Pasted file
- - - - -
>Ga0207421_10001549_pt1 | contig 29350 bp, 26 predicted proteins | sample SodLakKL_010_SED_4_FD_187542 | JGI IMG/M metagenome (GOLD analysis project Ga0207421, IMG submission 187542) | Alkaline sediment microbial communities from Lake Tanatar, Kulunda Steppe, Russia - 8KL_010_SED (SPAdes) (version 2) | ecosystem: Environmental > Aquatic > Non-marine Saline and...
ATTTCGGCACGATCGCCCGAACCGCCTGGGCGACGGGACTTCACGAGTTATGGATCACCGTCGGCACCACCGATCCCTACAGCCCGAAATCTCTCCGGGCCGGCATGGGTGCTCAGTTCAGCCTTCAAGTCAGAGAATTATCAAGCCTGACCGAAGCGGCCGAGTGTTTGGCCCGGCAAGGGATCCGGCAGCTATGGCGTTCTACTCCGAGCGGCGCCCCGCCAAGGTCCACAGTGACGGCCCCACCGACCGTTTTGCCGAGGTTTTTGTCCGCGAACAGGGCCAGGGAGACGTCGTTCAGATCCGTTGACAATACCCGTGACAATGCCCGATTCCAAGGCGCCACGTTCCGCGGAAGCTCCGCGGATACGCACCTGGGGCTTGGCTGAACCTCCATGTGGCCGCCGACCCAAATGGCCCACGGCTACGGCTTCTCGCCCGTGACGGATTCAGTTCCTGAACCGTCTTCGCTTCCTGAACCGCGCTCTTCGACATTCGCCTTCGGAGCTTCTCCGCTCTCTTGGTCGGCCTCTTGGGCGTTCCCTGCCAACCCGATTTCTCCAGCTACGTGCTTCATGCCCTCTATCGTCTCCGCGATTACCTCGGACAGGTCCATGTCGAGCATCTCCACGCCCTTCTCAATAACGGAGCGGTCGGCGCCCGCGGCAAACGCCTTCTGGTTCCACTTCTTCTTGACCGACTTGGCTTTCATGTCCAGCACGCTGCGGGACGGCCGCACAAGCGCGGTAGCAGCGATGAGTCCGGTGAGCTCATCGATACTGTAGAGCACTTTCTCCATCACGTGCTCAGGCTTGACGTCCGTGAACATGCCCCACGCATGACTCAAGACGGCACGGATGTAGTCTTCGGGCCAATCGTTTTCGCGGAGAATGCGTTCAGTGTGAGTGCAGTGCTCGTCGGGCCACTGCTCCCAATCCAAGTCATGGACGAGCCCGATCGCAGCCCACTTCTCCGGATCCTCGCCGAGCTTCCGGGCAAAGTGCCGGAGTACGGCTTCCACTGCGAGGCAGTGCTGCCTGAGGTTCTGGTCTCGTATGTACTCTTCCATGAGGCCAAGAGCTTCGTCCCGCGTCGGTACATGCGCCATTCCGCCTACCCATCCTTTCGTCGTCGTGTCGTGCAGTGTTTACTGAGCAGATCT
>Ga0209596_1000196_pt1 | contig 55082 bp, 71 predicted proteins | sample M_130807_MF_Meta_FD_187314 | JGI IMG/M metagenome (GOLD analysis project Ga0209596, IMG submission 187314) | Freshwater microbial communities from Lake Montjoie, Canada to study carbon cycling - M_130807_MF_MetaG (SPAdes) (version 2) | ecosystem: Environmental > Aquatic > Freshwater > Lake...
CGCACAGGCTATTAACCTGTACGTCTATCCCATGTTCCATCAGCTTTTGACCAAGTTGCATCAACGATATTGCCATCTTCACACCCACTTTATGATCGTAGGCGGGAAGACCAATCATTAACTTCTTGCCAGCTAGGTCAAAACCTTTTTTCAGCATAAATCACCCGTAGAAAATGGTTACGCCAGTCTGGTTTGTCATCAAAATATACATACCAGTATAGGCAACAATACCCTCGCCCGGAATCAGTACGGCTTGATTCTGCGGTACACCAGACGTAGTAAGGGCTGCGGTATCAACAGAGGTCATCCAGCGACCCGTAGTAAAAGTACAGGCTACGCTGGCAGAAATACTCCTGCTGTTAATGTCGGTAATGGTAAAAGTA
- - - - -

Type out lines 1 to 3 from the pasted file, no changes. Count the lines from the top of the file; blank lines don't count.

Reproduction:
>Ga0207421_10001549_pt1 | contig 29350 bp, 26 predicted proteins | sample SodLakKL_010_SED_4_FD_187542 | JGI IMG/M metagenome (GOLD analysis project Ga0207421, IMG submission 187542) | Alkaline sediment microbial communities from Lake Tanatar, Kulunda Steppe, Russia - 8KL_010_SED (SPAdes) (version 2) | ecosystem: Environmental > Aquatic > Non-marine Saline and...
ATTTCGGCACGATCGCCCGAACCGCCTGGGCGACGGGACTTCACGAGTTATGGATCACCGTCGGCACCACCGATCCCTACAGCCCGAAATCTCTCCGGGCCGGCATGGGTGCTCAGTTCAGCCTTCAAGTCAGAGAATTATCAAGCCTGACCGAAGCGGCCGAGTGTTTGGCCCGGCAAGGGATCCGGCAGCTATGGCGTTCTACTCCGAGCGGCGCCCCGCCAAGGTCCACAGTGACGGCCCCACCGACCGTTTTGCCGAGGTTTTTGTCCGCGAACAGGGCCAGGGAGACGTCGTTCAGATCCGTTGACAATACCCGTGACAATGCCCGATTCCAAGGCGCCACGTTCCGCGGAAGCTCCGCGGATACGCACCTGGGGCTTGGCTGAACCTCCATGTGGCCGCCGACCCAAATGGCCCACGGCTACGGCTTCTCGCCCGTGACGGATTCAGTTCCTGAACCGTCTTCGCTTCCTGAACCGCGCTCTTCGACATTCGCCTTCGGAGCTTCTCCGCTCTCTTGGTCGGCCTCTTGGGCGTTCCCTGCCAACCCGATTTCTCCAGCTACGTGCTTCATGCCCTCTATCGTCTCCGCGATTACCTCGGACAGGTCCATGTCGAGCATCTCCACGCCCTTCTCAATAACGGAGCGGTCGGCGCCCGCGGCAAACGCCTTCTGGTTCCACTTCTTCTTGACCGACTTGGCTTTCATGTCCAGCACGCTGCGGGACGGCCGCACAAGCGCGGTAGCAGCGATGAGTCCGGTGAGCTCATCGATACTGTAGAGCACTTTCTCCATCACGTGCTCAGGCTTGACGTCCGTGAACATGCCCCACGCATGACTCAAGACGGCACGGATGTAGTCTTCGGGCCAATCGTTTTCGCGGAGAATGCGTTCAGTGTGAGTGCAGTGCTCGTCGGGCCACTGCTCCCAATCCAAGTCATGGACGAGCCCGATCGCAGCCCACTTCTCCGGATCCTCGCCGAGCTTCCGGGCAAAGTGCCGGAGTACGGCTTCCACTGCGAGGCAGTGCTGCCTGAGGTTCTGGTCTCGTATGTACTCTTCCATGAGGCCAAGAGCTTCGTCCCGCGTCGGTACATGCGCCATTCCGCCTACCCATCCTTTCGTCGTCGTGTCGTGCAGTGTTTACTGAGCAGATCT
>Ga0209596_1000196_pt1 | contig 55082 bp, 71 predicted proteins | sample M_130807_MF_Meta_FD_187314 | JGI IMG/M metagenome (GOLD analysis project Ga0209596, IMG submission 187314) | Freshwater microbial communities from Lake Montjoie, Canada to study carbon cycling - M_130807_MF_MetaG (SPAdes) (version 2) | ecosystem: Environmental > Aquatic > Freshwater > Lake...